MARIEplus and MARIEplus2

Follow-up studies of breast cancer patients in the MARIE Study

MARIEplus and MARIEplus2 are follow-up studies of the MARIE Study with breast cancer patients in the MARIE Study at staggered intervals of approximately 5 years.
As the mortality rate from breast cancer declines, women survive longer after being diagnosed with breast cancer, increasing the number of long term survivors.
But little is known about the diagnostic, therapeutic, clinical and genetic factors that influence recurrence or death of the disease. Furthermore, there is little known about how the use of hormones for the relief of menopausal symptoms or how lifestyle factors, e.g. diet and physical activity, or changes in them after diagnosis, affect the prognosis of the disease. There is also little known about how these factors modify the course of the disease after certain cancer therapies.

Objectives

The aim of the MARIEplus and the MARIEplus2 Studies was to identify factors influencing the course of the disease in breast cancer patients and thus to find approaches to improve survival after the disease. It was investigated whether the following factors could modify the course of the disease and the prognosis after certain cancer therapies:

 

  • Taking hormones to relieve menopausal symptoms before diagnosis
  • Pre-diagnosis lifestyle factors such as diet and physical activity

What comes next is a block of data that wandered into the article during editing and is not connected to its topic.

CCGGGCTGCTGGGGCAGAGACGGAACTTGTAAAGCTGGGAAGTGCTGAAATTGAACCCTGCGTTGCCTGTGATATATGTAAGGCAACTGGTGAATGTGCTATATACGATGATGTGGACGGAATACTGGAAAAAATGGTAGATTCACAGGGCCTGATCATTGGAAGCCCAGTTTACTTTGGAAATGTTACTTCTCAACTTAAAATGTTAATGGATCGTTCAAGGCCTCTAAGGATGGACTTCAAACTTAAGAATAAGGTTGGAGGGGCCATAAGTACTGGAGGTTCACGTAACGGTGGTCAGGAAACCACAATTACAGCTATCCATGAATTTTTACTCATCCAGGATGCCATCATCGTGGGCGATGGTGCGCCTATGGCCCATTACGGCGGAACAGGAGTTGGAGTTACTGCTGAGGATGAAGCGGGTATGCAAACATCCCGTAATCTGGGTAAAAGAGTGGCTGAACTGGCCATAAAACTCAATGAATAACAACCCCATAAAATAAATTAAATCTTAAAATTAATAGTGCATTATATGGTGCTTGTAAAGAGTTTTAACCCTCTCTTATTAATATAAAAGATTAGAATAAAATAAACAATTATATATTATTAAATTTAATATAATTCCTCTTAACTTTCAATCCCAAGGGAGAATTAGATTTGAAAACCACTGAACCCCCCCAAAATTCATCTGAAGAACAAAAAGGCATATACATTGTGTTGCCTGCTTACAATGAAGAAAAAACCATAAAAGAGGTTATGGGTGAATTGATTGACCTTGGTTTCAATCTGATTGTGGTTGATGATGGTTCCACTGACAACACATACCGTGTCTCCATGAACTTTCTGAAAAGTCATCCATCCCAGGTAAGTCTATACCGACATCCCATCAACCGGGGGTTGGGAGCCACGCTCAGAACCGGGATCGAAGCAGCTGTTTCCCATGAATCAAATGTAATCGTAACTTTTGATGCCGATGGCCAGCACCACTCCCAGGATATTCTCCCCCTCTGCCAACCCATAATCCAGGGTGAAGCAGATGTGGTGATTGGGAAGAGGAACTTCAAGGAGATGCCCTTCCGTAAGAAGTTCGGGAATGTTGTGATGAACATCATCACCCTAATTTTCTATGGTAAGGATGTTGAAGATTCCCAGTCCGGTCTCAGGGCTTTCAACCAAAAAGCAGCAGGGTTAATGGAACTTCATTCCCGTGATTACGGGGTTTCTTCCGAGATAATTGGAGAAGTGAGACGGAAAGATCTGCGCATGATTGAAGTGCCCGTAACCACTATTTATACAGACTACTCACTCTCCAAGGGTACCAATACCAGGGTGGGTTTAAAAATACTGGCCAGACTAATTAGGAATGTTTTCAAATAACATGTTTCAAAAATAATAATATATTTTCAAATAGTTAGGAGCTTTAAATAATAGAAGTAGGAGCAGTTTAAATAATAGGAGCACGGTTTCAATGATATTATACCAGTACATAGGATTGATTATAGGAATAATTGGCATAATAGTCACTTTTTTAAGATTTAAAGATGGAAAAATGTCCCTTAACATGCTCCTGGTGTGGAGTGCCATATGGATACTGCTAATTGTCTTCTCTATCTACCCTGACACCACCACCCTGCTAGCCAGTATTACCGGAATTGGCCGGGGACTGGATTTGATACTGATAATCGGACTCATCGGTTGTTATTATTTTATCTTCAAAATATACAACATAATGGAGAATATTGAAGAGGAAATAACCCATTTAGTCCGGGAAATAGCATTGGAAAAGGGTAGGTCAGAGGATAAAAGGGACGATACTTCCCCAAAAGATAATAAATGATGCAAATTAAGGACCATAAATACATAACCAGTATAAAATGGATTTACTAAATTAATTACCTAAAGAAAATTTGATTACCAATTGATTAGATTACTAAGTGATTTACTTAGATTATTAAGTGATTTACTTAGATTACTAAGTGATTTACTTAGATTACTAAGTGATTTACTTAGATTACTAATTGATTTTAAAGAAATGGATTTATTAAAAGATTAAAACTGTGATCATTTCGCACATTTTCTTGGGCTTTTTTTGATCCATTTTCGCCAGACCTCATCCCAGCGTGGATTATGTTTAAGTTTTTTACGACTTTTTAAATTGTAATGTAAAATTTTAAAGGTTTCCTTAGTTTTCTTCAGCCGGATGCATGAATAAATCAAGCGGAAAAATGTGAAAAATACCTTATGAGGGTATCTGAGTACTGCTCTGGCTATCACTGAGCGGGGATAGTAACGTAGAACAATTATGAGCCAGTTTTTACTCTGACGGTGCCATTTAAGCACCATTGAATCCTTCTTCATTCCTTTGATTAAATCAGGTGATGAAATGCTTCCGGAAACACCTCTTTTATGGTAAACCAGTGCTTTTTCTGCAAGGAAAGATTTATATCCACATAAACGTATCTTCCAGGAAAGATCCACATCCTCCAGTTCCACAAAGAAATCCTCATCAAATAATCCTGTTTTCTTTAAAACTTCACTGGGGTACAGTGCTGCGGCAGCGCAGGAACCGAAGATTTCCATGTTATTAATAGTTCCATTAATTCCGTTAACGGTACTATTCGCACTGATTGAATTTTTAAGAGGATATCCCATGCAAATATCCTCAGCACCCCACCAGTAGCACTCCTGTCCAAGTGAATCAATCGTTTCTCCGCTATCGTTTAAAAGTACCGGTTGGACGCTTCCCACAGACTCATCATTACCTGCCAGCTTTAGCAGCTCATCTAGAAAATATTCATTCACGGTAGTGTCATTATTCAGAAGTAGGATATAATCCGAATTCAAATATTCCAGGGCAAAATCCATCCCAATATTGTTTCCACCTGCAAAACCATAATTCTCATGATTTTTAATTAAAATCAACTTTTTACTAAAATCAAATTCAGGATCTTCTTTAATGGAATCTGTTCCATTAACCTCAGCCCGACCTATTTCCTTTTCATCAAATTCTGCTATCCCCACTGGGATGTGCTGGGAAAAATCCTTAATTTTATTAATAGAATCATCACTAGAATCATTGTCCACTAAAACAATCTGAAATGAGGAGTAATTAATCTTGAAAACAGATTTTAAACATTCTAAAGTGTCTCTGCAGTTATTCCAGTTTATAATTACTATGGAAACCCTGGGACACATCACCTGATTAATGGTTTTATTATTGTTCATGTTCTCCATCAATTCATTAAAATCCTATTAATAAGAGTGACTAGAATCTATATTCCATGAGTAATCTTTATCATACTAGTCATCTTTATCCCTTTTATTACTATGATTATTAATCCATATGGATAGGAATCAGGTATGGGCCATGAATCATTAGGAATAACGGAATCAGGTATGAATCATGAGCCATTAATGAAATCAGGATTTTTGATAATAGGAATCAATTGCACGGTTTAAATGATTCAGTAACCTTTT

• Changes in lifestyle factors after diagnosis


To answer these questions, a long-term observation of breast cancer patients in the MARIE study was started in the study regions Rhein-Neckar-Karlsruhe and Hamburg. Therapeutic data were collected and a telephone interview was carried out with the participants in summer 2009 (MARIEplus) and winter 2014/2015 (MARIEplus2) in order to capture lifestyle changes, medication use, occurrence of comorbidities, and the recurrence of breast cancer. In cooperation with the cancer registries and the local authorities, all-cause and breast cancer specific mortality were determined.


In addition, the women were asked to provide a blood sample in order to investigate the following questions:

 

  • What is the relationship between the phytoestrogen level ("enterolactone") measured in the blood and the long-term prognosis for breast cancer? What role do lifestyle factors such as physical activity, overweight / underweight play?
  • Is there a connection between characteristics measured in the blood that may indicate an inflammatory reaction and the long-term course of breast cancer?

Results

  • A healthy diet with plenty of fruit and vegetables favored a positive prognosis. In contrast, too much red meat, sausage, and fried foods are not recommended.
  • Physical activity such as walking or cycling had a positive effect on the course of the disease.
  • A high level of enterolactone in the blood (the most common and important phytoestrogen in our western diet) was also associated with a better prognosis.
  • Smoking and alcohol consumption were associated with an increased breast cancer mortality.
  • A stable weight was beneficial for survival.
  • Women who took hormones for menopausal symptoms were less likely to have a relapse.
  • Breast cancer recurrence was more common in patients who were diagnosed with low vitamin D levels.

A more detailed description of the results can be found in the study report, and further details are available in the scientific publications.

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